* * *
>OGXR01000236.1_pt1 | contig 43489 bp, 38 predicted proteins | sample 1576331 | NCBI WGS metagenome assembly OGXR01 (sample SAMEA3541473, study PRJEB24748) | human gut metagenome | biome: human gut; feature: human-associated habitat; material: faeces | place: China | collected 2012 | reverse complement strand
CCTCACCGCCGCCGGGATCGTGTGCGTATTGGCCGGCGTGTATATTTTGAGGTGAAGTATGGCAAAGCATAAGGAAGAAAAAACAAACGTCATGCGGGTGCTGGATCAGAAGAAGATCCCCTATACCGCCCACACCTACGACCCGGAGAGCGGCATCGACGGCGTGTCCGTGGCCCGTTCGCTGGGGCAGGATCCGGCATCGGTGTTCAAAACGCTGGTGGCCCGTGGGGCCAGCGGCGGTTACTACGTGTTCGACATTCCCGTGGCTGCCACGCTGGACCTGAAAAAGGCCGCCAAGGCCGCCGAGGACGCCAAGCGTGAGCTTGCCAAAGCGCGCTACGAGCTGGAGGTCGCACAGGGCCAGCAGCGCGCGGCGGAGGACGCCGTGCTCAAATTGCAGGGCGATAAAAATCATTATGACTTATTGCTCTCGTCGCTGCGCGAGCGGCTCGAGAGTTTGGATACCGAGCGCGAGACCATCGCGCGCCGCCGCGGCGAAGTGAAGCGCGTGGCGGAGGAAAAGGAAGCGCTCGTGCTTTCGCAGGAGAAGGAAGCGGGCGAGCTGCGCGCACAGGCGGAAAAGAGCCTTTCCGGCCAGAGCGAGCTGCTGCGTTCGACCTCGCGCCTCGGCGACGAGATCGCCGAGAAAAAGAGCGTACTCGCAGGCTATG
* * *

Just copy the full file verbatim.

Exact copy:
>OGXR01000236.1_pt1 | contig 43489 bp, 38 predicted proteins | sample 1576331 | NCBI WGS metagenome assembly OGXR01 (sample SAMEA3541473, study PRJEB24748) | human gut metagenome | biome: human gut; feature: human-associated habitat; material: faeces | place: China | collected 2012 | reverse complement strand
CCTCACCGCCGCCGGGATCGTGTGCGTATTGGCCGGCGTGTATATTTTGAGGTGAAGTATGGCAAAGCATAAGGAAGAAAAAACAAACGTCATGCGGGTGCTGGATCAGAAGAAGATCCCCTATACCGCCCACACCTACGACCCGGAGAGCGGCATCGACGGCGTGTCCGTGGCCCGTTCGCTGGGGCAGGATCCGGCATCGGTGTTCAAAACGCTGGTGGCCCGTGGGGCCAGCGGCGGTTACTACGTGTTCGACATTCCCGTGGCTGCCACGCTGGACCTGAAAAAGGCCGCCAAGGCCGCCGAGGACGCCAAGCGTGAGCTTGCCAAAGCGCGCTACGAGCTGGAGGTCGCACAGGGCCAGCAGCGCGCGGCGGAGGACGCCGTGCTCAAATTGCAGGGCGATAAAAATCATTATGACTTATTGCTCTCGTCGCTGCGCGAGCGGCTCGAGAGTTTGGATACCGAGCGCGAGACCATCGCGCGCCGCCGCGGCGAAGTGAAGCGCGTGGCGGAGGAAAAGGAAGCGCTCGTGCTTTCGCAGGAGAAGGAAGCGGGCGAGCTGCGCGCACAGGCGGAAAAGAGCCTTTCCGGCCAGAGCGAGCTGCTGCGTTCGACCTCGCGCCTCGGCGACGAGATCGCCGAGAAAAAGAGCGTACTCGCAGGCTATG